NCTR's fiscal year research accomplishments, goals and publications are published in the NCTR Research Accomplishments and Plans document and on the web for interested parties. Research findings are presented at national and international scientific meetings and published in peer-reviewed scientific journals. Many of the scientific meetings are sponsored or co-sponsored by NCTR scientists. On a recurring basis the scientists also make presentations and invited speeches in the local university communities; and many serve on international scientific advisory boards.
|Cross Reference:These performance measures support HHS Strategic Goal 2.|
1. Use new technologies (toxicoinformatics, proteomics, metabolomics and genomics to study the risk associated with how an FDA-regulated compound or product interacts with the human body. (16014)
- Context of Goal: Staying abreast of new technologies in science is important for the Agency to protect public health. This goal is designed to establish core competencies within the FDA that can form a foundation for future high technology science thus harnessing technology to apply to the drug approval process. Techniques developed under this goal will utilize the emerging knowledge of the human genome and rapid biological analyses to improve human health, and to insure the safety of marketed products.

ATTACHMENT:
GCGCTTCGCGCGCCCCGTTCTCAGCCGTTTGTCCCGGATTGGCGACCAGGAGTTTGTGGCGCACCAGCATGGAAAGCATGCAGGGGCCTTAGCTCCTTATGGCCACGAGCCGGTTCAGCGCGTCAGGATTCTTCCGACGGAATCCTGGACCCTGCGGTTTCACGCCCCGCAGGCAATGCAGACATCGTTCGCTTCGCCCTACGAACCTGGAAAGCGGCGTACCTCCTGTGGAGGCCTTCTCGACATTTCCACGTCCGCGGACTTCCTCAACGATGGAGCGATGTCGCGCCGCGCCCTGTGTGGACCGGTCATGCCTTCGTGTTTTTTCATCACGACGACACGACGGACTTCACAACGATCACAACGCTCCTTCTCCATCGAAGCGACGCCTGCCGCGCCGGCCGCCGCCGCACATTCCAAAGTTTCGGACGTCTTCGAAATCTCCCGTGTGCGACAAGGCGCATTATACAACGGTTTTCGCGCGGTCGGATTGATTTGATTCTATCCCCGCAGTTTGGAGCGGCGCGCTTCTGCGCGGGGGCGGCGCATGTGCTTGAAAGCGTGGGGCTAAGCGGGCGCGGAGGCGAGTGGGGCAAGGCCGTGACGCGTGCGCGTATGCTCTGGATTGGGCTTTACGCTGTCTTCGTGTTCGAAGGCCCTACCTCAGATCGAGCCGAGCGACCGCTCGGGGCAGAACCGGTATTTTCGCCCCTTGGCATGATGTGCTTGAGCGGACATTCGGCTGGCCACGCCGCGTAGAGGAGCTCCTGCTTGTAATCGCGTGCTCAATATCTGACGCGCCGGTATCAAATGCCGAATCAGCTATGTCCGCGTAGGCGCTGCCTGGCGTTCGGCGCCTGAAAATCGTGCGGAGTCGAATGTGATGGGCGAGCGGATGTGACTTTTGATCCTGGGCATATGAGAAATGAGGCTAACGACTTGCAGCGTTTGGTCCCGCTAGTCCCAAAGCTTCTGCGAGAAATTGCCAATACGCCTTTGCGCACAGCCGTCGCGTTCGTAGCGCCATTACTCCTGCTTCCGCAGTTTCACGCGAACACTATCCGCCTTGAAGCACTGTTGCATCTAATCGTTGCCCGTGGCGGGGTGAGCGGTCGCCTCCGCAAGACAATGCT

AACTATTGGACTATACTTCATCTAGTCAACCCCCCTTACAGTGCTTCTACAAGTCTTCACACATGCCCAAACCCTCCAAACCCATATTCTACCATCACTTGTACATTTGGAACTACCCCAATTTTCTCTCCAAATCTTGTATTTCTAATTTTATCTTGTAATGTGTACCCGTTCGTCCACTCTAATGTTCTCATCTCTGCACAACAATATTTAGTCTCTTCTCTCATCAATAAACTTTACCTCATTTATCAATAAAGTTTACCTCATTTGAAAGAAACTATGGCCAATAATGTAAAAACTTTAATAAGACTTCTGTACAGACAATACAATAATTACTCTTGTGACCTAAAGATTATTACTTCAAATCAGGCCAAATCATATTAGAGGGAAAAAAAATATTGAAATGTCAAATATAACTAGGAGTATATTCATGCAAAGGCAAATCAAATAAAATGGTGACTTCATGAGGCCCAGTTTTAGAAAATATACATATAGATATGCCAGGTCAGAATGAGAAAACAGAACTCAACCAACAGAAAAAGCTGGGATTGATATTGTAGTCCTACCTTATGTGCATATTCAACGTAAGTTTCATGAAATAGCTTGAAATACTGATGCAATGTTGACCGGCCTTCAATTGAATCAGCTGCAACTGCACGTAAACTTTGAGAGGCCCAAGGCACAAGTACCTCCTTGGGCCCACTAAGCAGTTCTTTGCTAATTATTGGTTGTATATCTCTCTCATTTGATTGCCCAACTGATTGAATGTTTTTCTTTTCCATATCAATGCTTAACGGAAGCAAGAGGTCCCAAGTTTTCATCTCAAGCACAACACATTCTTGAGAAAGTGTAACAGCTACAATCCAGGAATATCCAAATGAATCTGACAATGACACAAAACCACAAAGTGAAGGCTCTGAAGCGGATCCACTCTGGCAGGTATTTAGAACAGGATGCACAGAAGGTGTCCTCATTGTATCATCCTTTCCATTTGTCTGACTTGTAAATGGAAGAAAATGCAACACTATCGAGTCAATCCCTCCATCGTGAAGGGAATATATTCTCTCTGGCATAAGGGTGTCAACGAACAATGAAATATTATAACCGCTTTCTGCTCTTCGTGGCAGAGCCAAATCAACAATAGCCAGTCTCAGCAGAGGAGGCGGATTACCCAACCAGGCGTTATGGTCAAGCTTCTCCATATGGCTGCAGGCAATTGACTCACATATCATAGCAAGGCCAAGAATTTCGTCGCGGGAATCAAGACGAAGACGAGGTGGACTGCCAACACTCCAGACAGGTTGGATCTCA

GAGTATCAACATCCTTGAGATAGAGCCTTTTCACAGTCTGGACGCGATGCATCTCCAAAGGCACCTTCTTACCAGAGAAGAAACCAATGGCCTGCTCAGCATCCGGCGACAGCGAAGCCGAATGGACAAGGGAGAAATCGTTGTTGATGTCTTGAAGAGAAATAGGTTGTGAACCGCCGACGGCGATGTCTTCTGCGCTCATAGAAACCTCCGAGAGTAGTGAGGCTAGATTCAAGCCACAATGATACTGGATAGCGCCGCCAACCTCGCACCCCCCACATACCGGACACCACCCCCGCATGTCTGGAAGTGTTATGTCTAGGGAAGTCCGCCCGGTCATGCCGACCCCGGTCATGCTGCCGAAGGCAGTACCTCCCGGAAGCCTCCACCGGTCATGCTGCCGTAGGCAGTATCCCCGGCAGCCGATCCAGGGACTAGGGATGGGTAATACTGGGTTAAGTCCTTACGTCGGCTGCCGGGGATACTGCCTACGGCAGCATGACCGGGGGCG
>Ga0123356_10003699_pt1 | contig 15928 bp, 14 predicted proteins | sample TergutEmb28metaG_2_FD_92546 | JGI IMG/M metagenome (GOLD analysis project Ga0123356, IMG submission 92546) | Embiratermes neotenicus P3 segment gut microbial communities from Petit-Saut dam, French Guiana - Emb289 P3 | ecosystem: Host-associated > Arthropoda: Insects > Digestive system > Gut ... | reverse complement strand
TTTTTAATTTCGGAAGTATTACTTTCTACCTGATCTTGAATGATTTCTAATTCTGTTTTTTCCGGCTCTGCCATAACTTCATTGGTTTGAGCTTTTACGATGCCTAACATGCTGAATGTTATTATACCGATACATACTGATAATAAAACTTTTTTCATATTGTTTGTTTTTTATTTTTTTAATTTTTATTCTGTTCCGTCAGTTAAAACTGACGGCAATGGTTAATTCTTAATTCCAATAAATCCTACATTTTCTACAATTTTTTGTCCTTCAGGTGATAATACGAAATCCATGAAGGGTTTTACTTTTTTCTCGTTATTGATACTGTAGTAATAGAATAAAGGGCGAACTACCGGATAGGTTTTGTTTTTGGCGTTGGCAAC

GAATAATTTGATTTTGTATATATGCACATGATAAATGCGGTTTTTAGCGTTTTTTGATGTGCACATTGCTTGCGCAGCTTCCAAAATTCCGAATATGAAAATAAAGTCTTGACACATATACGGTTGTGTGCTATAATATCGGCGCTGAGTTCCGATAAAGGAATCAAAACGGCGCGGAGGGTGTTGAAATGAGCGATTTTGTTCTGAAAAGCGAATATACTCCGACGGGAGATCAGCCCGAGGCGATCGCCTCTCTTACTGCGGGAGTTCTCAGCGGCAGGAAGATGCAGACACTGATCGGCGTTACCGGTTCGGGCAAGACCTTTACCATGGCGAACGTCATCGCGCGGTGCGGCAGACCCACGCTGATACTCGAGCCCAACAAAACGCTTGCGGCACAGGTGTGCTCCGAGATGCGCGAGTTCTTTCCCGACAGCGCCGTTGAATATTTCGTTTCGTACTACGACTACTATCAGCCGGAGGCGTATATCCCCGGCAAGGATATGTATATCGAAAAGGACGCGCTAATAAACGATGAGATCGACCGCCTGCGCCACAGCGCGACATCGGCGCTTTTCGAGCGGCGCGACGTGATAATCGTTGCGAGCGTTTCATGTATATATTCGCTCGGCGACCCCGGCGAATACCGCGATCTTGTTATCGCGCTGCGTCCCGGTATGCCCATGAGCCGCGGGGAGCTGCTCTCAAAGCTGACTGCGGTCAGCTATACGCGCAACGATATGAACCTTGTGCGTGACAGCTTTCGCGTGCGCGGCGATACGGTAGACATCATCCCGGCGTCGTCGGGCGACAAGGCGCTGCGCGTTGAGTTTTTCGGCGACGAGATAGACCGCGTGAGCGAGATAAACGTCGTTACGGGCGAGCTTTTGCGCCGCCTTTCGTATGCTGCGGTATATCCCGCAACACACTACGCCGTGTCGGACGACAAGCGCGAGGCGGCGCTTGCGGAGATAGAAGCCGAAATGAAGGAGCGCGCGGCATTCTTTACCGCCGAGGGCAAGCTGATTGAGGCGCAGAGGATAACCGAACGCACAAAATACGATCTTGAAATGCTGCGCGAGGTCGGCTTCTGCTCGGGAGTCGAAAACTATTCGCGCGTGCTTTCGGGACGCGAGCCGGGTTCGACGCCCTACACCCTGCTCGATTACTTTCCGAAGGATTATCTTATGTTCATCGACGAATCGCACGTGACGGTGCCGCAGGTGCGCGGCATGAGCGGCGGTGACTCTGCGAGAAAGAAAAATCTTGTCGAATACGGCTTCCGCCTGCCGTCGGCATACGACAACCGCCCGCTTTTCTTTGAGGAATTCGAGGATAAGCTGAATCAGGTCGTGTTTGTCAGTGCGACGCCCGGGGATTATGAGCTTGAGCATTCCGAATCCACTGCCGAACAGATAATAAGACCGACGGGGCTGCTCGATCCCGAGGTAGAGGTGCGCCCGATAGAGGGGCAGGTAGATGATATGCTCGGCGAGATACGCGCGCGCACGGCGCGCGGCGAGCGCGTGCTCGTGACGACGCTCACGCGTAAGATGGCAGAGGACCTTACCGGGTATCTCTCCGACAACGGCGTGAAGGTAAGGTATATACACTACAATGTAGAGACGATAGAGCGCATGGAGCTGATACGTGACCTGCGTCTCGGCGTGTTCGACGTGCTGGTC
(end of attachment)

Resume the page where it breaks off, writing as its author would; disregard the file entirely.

- Performance: NCTR developed a unique and sophisticated analytical infrastructure to assess the safety of FDA-regulated products using genomics, proteomics and metabolomics in conjunction with traditional biomarkers of safety. The development of this research approach is directed toward creation of a more relevant and quantitative risk assessment paradigm. A systems biology approach to toxicity testing will provide data that will be more easily extrapolated to the human, making data interpretation more facile and relevant. The result will be new disease markers and drug targets that aid in design of products to prevent, diagnose and treat disease. Systems toxicology provides a step on the critical path toward applying novel technologies used in the evaluation of safety assessment in emerging issues of potential risks. Scientists are actively pursuing collaborations in the systems biology realm of research with industry, academia, and within FDA.
2. Develop computer-based models and infrastructure to predict the health risk of biologically active products. (16003)
- Context of Goal: Using a scientifically based endocrine disruptor knowledge base (EDKB), FDA-regulated drugs, food additives, and food packaging have been shown to contain estrogenic activity. This raised the level of concern regarding adverse effects on human development/reproduction and contributions of these compounds to high incidences of cancer and/or risk of other diseases. Following the success achieved with the EDKB, NCTR scientists will identify and predict, using knowledge bases, whether the increased exposure to naturally occurring and other synthetic products can adversely impact public health.